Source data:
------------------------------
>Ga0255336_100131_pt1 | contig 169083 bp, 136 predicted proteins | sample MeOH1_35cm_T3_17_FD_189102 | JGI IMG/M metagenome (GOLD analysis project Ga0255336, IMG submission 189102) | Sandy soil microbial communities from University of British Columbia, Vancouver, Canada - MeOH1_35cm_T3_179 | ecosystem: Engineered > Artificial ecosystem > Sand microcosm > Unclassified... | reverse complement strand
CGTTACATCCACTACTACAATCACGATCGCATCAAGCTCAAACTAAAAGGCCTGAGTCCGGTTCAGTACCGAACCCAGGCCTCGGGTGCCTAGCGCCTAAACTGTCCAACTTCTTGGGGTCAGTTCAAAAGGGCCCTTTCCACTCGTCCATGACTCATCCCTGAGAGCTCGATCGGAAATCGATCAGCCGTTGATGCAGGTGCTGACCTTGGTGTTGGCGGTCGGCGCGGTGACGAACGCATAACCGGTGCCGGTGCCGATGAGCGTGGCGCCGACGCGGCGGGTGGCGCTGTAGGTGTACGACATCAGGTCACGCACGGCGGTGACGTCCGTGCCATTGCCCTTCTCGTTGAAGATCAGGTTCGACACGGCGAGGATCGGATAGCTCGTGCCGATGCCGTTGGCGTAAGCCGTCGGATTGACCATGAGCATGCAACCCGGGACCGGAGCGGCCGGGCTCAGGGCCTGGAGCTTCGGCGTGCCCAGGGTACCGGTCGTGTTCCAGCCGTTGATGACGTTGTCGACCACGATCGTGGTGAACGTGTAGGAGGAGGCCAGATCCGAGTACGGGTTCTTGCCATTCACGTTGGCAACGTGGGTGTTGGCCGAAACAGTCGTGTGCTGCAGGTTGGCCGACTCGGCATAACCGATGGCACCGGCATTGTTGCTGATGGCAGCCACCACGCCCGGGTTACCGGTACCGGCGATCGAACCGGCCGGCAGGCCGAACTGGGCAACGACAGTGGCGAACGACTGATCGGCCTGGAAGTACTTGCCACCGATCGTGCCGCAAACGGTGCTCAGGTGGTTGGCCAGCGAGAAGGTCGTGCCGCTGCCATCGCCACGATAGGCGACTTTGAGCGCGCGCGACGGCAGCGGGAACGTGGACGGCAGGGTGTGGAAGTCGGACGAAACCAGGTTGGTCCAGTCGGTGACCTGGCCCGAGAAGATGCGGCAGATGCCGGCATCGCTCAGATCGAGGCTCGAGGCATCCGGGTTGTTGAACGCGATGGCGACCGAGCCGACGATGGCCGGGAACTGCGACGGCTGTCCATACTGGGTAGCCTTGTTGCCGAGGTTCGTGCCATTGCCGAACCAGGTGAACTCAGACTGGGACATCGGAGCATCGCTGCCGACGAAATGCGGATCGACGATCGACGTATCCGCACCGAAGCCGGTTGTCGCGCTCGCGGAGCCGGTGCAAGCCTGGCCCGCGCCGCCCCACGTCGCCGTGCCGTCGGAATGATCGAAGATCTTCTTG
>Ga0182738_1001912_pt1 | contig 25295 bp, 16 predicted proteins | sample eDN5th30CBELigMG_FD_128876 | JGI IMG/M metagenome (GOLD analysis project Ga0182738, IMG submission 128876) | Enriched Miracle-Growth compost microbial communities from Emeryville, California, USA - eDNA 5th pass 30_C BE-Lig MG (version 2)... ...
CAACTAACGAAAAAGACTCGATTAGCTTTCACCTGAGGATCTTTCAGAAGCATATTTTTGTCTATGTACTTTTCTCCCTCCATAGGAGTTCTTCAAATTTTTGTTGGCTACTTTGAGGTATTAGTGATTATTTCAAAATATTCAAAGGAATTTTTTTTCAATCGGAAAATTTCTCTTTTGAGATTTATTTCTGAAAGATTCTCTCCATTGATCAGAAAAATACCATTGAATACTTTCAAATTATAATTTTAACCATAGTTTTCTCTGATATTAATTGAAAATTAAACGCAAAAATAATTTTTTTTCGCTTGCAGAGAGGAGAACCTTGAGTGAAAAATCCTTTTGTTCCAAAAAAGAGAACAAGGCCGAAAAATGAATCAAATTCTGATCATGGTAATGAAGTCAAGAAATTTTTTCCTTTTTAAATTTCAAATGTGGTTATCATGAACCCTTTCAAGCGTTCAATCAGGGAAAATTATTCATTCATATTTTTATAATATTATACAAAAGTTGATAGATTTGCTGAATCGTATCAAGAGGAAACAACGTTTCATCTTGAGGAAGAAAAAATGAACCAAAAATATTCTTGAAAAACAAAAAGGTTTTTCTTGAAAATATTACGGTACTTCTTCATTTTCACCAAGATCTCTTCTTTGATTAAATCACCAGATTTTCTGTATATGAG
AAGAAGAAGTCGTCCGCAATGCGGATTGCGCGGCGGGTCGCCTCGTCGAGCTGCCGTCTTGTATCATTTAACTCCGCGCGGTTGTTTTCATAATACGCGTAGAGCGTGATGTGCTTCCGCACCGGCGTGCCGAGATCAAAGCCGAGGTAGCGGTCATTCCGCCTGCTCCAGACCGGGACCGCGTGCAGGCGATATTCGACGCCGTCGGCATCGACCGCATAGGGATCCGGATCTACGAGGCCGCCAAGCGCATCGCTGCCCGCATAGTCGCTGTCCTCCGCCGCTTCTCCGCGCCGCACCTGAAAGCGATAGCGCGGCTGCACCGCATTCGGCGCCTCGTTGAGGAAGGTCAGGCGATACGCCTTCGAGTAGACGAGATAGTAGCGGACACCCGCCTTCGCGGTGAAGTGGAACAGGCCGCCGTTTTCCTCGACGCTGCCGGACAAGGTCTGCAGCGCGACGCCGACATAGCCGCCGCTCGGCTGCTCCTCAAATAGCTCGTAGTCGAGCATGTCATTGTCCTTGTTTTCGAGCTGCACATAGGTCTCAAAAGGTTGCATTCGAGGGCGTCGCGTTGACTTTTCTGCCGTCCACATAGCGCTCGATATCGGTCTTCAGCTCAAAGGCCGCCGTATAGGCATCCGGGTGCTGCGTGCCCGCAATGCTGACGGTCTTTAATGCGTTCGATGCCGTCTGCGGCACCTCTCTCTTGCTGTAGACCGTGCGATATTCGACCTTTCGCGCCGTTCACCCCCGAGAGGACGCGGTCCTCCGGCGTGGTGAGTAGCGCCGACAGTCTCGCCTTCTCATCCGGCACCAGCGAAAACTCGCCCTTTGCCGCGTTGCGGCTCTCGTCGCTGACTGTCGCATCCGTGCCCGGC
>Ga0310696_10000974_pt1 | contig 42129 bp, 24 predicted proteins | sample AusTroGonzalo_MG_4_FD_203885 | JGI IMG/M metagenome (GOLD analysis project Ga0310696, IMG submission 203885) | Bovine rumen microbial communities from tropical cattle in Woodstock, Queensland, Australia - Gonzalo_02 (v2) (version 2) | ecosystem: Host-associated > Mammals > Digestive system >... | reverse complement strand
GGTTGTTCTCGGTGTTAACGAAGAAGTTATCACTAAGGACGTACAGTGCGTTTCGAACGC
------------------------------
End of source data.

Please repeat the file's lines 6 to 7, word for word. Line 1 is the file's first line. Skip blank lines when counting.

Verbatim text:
>Ga0310696_10000974_pt1 | contig 42129 bp, 24 predicted proteins | sample AusTroGonzalo_MG_4_FD_203885 | JGI IMG/M metagenome (GOLD analysis project Ga0310696, IMG submission 203885) | Bovine rumen microbial communities from tropical cattle in Woodstock, Queensland, Australia - Gonzalo_02 (v2) (version 2) | ecosystem: Host-associated > Mammals > Digestive system >... | reverse complement strand
GGTTGTTCTCGGTGTTAACGAAGAAGTTATCACTAAGGACGTACAGTGCGTTTCGAACGC